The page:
Another thing that attracted me was the compositions of his Tomb for Heidegger and the Tomb for Richard Rorty which features wooden ‘pens’ that has many holes that allow light in. I think I’m just fascinated with house-like structures that have an interior that one can imagine moving around in.

Also, I really love the computer-generated short films he made. Maybe I’m just a sucker for vintage electronic aesthetics, but there is something very satisfying about seeing computer generated mathematics-based interactions.

I also like his take on public art from his manifesto, particularly these:

“Public sculpture is less about self-expression and the myth of its maker and more about its civicness.”,

“Public sculpture is a cooperative production. … To give all the credit to the individual artist is misleading and untrue.”,

“public sculpture should not intimidate, assault, or control the public. It should enhance a given place.”

Through these, he suggests that there is a higher purpose in art that is in public, which I truly agree on. (if only this don’t just apply in public art) Art and their artists should not be self-absorbed and overly vague, but has a purpose. I think I appreciate what he do a lot more after reading this.


I think this exhibition was quite informative in terms of how we can apply architectural ideas into our interactive spaces. I understand that it is not just the interaction, but also the setting and the feel of a space that makes up an interaction, which in my opinion is equally important to the interaction we design for the users of the space. I think his philosophy is also a good takeaway for me, and I’m glad to know that there are still humble well-known artists out there that truly wants to make the world a better place.

Reading: Peter Zumthor – Atmospheres

Peter Zumthor – Atmospheres

“Atmosphere is an aesthetic category to Peter Zumthor. “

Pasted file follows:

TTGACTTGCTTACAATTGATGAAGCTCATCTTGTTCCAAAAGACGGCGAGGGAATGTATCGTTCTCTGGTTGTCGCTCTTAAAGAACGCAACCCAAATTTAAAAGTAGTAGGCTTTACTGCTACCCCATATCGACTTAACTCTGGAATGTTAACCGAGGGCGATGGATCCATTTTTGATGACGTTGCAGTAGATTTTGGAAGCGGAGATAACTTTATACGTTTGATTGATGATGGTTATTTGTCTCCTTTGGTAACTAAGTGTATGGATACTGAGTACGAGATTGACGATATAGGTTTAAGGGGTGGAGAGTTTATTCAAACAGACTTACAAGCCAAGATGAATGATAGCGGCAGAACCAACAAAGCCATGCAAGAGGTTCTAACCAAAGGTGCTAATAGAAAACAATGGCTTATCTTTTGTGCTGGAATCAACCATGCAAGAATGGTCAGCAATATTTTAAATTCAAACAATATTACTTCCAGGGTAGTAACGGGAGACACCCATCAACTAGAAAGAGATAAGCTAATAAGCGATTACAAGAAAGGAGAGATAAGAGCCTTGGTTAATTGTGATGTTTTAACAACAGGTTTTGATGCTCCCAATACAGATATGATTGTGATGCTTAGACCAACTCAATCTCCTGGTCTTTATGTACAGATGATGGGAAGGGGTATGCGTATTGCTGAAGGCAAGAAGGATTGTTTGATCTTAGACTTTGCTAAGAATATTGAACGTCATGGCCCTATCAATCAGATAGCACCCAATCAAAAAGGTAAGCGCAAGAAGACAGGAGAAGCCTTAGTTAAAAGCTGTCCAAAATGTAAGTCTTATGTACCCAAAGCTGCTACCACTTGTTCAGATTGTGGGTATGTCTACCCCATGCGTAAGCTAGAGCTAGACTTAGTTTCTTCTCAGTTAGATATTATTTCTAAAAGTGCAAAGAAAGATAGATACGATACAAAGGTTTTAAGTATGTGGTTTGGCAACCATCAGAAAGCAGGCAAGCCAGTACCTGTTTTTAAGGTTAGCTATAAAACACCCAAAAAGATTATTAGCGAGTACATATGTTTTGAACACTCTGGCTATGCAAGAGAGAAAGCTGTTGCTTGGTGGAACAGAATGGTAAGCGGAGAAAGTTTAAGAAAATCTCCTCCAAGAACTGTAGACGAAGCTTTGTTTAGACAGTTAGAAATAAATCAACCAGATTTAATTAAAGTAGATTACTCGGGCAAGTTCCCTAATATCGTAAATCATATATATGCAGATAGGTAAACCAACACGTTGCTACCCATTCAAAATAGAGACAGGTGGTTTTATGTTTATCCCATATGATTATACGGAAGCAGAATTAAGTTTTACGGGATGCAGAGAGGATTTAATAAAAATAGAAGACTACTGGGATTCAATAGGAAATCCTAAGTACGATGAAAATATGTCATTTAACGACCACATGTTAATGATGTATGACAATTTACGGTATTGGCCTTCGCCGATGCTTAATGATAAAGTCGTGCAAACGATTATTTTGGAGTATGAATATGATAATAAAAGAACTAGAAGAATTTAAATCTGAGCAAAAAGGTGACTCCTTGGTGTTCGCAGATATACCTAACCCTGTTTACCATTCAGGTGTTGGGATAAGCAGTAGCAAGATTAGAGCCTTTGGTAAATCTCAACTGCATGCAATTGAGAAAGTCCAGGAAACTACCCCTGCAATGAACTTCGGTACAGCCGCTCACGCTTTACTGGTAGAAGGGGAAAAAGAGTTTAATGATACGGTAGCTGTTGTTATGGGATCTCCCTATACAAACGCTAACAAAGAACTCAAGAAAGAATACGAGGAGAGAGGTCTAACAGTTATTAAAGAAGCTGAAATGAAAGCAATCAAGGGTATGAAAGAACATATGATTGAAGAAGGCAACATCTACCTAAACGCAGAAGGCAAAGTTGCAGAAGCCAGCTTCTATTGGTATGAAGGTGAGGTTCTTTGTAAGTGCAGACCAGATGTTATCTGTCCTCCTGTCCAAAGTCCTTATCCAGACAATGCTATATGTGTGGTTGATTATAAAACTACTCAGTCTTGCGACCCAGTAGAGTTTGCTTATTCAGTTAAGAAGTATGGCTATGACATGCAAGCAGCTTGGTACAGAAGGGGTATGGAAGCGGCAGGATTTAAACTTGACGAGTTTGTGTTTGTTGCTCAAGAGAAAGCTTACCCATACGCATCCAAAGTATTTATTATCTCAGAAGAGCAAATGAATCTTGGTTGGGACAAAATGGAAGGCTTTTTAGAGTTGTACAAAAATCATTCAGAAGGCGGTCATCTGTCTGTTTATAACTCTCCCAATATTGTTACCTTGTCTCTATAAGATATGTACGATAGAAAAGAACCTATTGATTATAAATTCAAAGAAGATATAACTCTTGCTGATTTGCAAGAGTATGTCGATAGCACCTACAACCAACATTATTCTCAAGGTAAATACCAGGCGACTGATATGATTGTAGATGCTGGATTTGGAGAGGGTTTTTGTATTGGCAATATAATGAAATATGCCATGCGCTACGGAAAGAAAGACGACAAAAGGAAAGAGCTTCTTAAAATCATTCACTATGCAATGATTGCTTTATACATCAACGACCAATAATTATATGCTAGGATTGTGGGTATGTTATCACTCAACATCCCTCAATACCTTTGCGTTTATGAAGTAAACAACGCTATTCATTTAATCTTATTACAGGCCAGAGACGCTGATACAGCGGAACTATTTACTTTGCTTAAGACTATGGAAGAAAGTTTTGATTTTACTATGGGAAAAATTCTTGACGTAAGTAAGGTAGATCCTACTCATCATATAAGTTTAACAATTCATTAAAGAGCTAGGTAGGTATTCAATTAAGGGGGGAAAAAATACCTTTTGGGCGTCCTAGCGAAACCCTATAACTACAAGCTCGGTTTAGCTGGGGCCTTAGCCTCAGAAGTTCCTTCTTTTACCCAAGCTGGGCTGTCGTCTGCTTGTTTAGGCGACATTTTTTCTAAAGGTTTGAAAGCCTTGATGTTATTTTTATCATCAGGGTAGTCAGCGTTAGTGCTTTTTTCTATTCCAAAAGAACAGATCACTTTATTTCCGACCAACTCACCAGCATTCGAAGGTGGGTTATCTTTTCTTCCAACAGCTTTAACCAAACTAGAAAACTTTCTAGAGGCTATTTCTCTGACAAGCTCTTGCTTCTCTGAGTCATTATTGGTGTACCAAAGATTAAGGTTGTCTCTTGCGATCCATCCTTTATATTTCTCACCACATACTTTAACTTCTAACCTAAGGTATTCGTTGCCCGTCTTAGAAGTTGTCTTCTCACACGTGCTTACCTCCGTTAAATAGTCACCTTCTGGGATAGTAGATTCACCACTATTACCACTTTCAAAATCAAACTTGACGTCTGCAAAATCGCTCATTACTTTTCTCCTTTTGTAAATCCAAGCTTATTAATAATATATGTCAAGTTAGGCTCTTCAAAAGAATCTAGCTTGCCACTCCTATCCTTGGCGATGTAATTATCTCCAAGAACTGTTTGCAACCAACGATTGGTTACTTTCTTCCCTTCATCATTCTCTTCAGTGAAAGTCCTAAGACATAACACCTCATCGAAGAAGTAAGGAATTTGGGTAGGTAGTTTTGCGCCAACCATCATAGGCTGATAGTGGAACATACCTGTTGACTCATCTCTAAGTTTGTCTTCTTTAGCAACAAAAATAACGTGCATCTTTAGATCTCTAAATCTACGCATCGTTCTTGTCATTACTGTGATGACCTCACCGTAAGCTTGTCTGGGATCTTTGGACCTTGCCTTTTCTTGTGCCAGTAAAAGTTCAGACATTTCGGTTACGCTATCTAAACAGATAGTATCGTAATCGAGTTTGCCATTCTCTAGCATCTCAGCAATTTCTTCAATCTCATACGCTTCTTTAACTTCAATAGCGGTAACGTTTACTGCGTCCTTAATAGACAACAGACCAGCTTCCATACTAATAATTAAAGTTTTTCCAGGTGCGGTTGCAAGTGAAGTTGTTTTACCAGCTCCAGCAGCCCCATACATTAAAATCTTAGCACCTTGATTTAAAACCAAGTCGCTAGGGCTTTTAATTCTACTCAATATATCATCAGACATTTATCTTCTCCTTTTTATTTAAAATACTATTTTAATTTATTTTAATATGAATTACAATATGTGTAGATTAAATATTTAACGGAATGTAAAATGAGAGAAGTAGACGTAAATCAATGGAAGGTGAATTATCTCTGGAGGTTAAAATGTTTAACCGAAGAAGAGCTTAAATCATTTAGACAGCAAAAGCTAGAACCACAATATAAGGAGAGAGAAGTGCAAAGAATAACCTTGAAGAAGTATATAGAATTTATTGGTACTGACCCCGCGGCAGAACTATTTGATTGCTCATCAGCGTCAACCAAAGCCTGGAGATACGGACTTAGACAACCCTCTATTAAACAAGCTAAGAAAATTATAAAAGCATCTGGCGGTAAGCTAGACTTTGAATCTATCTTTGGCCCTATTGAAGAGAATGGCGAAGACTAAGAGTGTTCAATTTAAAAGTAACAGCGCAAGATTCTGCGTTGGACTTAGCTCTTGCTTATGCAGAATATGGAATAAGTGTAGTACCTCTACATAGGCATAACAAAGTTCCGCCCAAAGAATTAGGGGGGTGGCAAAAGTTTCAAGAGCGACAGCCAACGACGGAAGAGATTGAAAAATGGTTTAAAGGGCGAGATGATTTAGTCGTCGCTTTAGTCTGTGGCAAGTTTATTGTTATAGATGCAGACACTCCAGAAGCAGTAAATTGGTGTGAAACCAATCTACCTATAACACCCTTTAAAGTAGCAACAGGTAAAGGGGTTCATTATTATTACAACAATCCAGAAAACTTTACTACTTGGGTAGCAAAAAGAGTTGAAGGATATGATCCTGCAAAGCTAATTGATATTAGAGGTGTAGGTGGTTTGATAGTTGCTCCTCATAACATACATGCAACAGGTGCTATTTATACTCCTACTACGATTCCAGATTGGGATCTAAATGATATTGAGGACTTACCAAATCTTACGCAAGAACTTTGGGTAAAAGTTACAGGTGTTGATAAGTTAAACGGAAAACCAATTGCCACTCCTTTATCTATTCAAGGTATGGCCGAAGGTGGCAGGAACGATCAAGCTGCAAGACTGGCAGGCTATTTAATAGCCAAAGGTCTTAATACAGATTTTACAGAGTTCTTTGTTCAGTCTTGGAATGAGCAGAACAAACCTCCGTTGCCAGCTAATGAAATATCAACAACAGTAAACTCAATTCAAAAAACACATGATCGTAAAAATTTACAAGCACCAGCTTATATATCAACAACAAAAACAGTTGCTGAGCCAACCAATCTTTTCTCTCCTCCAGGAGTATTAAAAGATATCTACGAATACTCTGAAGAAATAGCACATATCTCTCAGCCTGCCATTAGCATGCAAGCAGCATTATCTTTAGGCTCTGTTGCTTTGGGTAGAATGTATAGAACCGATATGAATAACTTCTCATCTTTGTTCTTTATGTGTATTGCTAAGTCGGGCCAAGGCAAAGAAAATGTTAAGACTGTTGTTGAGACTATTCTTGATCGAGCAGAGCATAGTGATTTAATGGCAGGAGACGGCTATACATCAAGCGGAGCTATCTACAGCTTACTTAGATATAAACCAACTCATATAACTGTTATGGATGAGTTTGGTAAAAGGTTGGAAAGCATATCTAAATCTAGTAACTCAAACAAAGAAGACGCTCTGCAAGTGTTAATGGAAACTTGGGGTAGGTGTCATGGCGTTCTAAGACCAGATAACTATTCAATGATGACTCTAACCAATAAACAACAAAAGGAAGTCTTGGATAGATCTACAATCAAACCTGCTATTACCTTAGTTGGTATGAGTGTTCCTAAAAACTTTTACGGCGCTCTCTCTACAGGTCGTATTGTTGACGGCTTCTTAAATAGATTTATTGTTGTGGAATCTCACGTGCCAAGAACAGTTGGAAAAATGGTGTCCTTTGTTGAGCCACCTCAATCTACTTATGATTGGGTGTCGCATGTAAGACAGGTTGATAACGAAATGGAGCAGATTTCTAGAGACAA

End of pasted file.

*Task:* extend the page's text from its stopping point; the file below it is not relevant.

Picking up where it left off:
The author finds that the quality in Architecture is not about the academic studies, but rather on whether the building is able to touch people. What makes it touching is a complex blend of many properties that requires an amount of work and thought in it. The reading breaks down on what makes an architecture moving.

“We perceive atmosphere through our emotional sensibility”

I think it’s true that we sense a space with out emotional sensibility at the first instance we step into a space. We can sense the eeriness in a dark street unlike the romantic candlelit room; despite both being dimly lit spaces. There are special properties in each spaces that needs to be broken down for us to understand how certain properties can create different feelings.

  • the physical body of architecture — architecture collects different things in the world, different materials combined to create a space. kind of anatomy
  • Material compatibility — different possibilities of material usage. Objects / materials in reference to one another. complimentary, can cause a change in spatial
  • The Sound of a Space — sound transmission within a space needs to be considered. Personality.
  • The Temperature of a Space — how warm or cold the space feels, which can be altered by the materials used
  • Surrounding Objects — people, their objects, and things placed around.
  • Between Composure and Seduction — people move through space. Bring separate parts together, people form their own attachments. Some spaces make some feel that they can stay, some is just passing through.
  • Tension between interior and exterior — exterior is to be shown to everyone while interior is private. What do i want to see me or someone else using the building later.
  • Levels of Intimacy — proximity and distance. Size, latches and connecting bits, doors. Interior can be intimate even when exterior is intimidating
  • The Light on Things — lighting in a room and shadows. Think about the lighting in a room while designing it. Daylight vs artificial light.

A few takeaway I can find in relation to our course is that the atmosphere of the space should be considered deeply in order for us to setup a successful interactive space. Using the properties above, we are able to (at least) understand the properties and apply it in our considerations when designing an interactive space.

Reading 2 – Janet Cardiff & George Bures Miller (by Marjory Jacobson)

What I understood from the reading is that technology can create an immersive experience, used as a way to enhance our senses, imagine a scene that does not exist, even though we thought it exists. It also allow us to share experiences with one another, creating new ways for us to see the world. In a sense, technology can fuel our imaginations, which blends into the real world and thus is able to create a different experience in the same space.

My questions for this understanding are:

  • Is the inclusion of technology an enhancement or a lie? how should we make sense of our altered senses?
  • Is the experience still genuine or a fabrication? Does it matter?